Sunday, January 26, 2020

Review of Jonathan Franzen's Purity.

Although this blog is mainly about science fiction, I sometimes read pure literature just to see what the other side is up. Jonathon Franzen is one of my favourite non-genre authors and here is a review of Purity, which I just finished reading.  

Purity is literature with a plot. The plot revolves around secrets with the two main secrets being Purity’s search for the identity of her father, and the cover-up of a murder. The novel follows four main characters: Purity, Andreas Wolf, Tom and Leila. Purity is a recent university graduate in search of journalism job. She was raised by a controlling, but loving, mother who always got her own way and would argue for hours about the most trivial matters. Andreas Wolf is modelled on Julian Assange, complete with his own version of Wikileaks. Wolf was raised in East Germany and was a reluctant escapee when the wall came down as East Germany was a seemingly perfect place to keep his secrets. Tom is the owner and editor of an investigative journal. While Leila is a hard-nosed reporter who works for Tom. They are lovers, even though she is married.

When Pip is offered a job by Wolf that requires her to relocate to his secret base in Bolivia, the lives of the four main characters go from circling each other to intermingling. But each of them is so caught up in their own sense of what is morally right they find it hard, in some cases impossible, to share their lives with others. While Franzen's critically acclaimed novel The Corrections was all about people trying to hide their true selves from the world, in Purity the characters, for the most part, are controlled by secrets.

As usual, Franzen divides the novel into lengthy sections told from one of the four character’s points of view. So Franzen spends a lot of time in the heads of his characters as they attempt to justify what they are doing while reminiscing on what they have done. I particularly found Andreas Wolf’s life as a church councillor in East Germany compelling as he tried to keep under the radar of the Stasi, even though his father was a high ranking East German official. When Andreas "escapes" from East Germany, his secret ensures he is never free.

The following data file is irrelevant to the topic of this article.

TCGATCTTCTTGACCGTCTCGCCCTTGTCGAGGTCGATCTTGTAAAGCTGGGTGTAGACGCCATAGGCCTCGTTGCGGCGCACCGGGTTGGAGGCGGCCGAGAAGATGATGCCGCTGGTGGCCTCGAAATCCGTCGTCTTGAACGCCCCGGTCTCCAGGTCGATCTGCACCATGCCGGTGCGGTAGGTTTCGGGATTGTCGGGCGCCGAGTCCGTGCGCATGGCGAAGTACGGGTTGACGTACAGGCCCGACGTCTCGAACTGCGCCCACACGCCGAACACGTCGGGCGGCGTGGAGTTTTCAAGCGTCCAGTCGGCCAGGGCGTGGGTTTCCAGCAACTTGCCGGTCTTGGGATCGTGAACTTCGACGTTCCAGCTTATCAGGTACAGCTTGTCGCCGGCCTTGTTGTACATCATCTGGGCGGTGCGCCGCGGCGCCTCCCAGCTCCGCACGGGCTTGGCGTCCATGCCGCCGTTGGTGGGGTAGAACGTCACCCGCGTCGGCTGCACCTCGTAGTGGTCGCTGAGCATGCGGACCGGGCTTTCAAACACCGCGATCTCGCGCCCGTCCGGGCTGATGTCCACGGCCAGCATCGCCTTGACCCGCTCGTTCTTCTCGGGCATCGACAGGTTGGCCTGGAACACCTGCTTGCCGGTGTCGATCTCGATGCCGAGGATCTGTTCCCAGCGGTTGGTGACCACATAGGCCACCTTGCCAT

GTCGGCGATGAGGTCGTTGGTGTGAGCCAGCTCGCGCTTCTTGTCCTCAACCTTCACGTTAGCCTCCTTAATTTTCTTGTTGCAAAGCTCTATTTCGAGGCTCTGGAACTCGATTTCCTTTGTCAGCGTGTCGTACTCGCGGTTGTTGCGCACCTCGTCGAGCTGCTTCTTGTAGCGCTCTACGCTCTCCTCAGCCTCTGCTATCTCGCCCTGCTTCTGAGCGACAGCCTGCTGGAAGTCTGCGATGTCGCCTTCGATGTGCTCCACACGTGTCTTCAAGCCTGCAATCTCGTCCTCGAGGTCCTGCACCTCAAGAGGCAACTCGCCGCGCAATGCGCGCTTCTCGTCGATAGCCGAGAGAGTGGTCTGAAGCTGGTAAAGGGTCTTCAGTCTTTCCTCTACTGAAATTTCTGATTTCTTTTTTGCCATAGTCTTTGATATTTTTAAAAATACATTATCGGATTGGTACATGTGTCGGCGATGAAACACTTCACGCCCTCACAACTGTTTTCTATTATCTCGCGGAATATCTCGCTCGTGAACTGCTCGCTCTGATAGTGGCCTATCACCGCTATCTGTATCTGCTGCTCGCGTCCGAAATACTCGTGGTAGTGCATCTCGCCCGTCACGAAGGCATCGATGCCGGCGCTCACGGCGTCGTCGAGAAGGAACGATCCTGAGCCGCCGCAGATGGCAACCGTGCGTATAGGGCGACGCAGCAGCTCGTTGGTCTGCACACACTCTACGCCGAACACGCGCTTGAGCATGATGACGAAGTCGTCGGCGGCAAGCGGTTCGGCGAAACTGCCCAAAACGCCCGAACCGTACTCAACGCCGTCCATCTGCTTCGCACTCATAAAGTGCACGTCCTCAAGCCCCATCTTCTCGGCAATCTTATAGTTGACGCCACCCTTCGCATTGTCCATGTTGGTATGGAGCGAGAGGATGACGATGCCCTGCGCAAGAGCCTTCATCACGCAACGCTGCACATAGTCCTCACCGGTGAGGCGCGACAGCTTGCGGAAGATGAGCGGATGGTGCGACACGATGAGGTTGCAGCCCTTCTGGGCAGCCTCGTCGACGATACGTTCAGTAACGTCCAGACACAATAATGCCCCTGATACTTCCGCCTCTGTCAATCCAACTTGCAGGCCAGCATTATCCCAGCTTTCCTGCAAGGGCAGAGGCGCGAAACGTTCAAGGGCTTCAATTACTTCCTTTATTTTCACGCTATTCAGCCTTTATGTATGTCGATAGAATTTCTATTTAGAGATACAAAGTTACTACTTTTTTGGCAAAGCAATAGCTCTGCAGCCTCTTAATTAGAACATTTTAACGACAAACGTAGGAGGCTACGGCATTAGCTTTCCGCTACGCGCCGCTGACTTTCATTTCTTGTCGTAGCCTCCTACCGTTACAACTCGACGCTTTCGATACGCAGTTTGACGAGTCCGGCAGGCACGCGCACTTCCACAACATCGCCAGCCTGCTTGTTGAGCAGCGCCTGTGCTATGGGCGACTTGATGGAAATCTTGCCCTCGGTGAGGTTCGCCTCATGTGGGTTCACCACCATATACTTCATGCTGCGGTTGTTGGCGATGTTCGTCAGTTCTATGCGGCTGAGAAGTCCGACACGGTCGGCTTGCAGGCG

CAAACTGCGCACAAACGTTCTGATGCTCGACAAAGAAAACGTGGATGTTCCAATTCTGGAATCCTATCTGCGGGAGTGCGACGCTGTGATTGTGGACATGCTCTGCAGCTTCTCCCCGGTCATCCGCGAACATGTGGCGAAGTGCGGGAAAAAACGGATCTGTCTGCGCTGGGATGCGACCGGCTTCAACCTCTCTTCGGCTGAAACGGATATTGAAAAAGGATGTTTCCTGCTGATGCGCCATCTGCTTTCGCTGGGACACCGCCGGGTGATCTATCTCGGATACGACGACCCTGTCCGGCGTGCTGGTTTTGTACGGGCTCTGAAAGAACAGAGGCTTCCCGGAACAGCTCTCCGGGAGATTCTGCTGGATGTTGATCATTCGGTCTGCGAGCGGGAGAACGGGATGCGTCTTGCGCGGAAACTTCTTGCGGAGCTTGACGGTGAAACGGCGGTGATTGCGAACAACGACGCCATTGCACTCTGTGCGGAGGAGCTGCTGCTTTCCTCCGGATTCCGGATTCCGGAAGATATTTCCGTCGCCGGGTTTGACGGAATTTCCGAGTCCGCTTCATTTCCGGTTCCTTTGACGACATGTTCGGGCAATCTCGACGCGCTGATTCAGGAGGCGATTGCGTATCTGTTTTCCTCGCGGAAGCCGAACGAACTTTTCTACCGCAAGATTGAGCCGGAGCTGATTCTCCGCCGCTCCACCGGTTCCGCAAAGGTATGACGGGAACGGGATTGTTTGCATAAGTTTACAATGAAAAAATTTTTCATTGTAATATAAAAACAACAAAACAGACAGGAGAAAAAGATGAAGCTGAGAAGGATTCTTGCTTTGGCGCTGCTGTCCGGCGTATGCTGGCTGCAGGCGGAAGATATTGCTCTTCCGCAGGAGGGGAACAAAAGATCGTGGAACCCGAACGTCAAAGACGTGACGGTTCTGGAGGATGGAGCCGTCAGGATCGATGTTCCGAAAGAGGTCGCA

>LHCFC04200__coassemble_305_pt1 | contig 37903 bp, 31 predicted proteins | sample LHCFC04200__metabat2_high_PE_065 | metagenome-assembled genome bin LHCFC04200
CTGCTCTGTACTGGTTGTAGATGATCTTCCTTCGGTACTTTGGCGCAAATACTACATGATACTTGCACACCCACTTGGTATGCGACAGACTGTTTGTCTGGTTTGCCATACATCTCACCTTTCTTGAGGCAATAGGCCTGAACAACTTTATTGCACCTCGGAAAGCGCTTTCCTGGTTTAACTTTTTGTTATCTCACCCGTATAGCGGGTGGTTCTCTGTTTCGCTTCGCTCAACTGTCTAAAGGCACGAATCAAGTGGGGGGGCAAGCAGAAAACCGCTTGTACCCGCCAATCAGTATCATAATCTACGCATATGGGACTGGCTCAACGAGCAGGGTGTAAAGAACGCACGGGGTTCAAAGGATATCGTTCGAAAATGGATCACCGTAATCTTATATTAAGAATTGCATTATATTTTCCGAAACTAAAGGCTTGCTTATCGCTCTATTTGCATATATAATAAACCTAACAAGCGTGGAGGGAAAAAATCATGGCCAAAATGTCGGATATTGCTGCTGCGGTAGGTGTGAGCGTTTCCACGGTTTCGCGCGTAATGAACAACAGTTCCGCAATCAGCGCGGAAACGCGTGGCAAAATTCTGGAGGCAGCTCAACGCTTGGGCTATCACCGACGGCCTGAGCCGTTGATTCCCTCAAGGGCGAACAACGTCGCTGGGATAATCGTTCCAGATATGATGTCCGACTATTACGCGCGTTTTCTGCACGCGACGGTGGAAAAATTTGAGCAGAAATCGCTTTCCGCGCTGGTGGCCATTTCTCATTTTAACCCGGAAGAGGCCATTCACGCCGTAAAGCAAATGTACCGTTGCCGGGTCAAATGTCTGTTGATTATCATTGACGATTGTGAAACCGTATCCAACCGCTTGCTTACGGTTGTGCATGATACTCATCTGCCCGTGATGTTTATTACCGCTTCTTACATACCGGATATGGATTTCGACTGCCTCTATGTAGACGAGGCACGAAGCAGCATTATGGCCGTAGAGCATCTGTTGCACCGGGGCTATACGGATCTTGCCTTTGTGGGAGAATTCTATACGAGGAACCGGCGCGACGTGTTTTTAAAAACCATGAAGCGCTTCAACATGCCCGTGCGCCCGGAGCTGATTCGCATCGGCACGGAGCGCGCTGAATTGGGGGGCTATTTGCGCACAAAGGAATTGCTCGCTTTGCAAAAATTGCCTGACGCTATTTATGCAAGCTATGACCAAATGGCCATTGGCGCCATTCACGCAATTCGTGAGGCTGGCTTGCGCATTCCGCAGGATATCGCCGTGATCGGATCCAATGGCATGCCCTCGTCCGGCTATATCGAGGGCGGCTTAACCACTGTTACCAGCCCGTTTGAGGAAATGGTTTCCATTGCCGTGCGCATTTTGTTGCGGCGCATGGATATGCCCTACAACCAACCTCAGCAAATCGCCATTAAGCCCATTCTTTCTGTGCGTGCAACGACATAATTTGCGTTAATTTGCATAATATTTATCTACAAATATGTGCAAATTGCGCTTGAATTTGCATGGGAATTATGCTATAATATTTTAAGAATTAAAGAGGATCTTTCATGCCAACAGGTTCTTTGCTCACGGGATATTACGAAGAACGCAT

But the story revolves around Purity and her search for the identity of her father. Her strict upbringing by her mother and lack of a father leaves her longing for a father figure. This leads to a desire for a relationship with older men, be it the older married man living in her share house, or perhaps Andreas Wolf, or... While searching for her father and love, she leads an otherwise aimless existence ruled by cynicism.

I very much enjoyed being in the heads of the main characters. Their search for an ethical meaning to life had me often contemplating my own machinations on life. As I read, I pondered the possible consequences of their secrets being exposed and was frequently surprised with what happened. While not in the same class as The Corrections, Purity is a very entertaining and thought provoking read.  


Anthony J. Langford said...

Good review Graham. Sounds like a good read. I have enjoyed The Corrections and the earlier one. Freedom was it? Might invest in this one. No doubt its as big as his others.

Graham Clements said...

Yep Freedom was the other one - about on pair with it. Like I said in the review, I really enjoyed the sections where Wolf is in East Germany. It is 550 pages. Oh for smaller novels, says me hypocritically, but if I ever got one of my novels published, they would be LOTR sized monsters.

Anthony J. Langford said...

Haha yeah that is a hefty read. Not too many writers can get away with it I don't think. Maybe divide it up?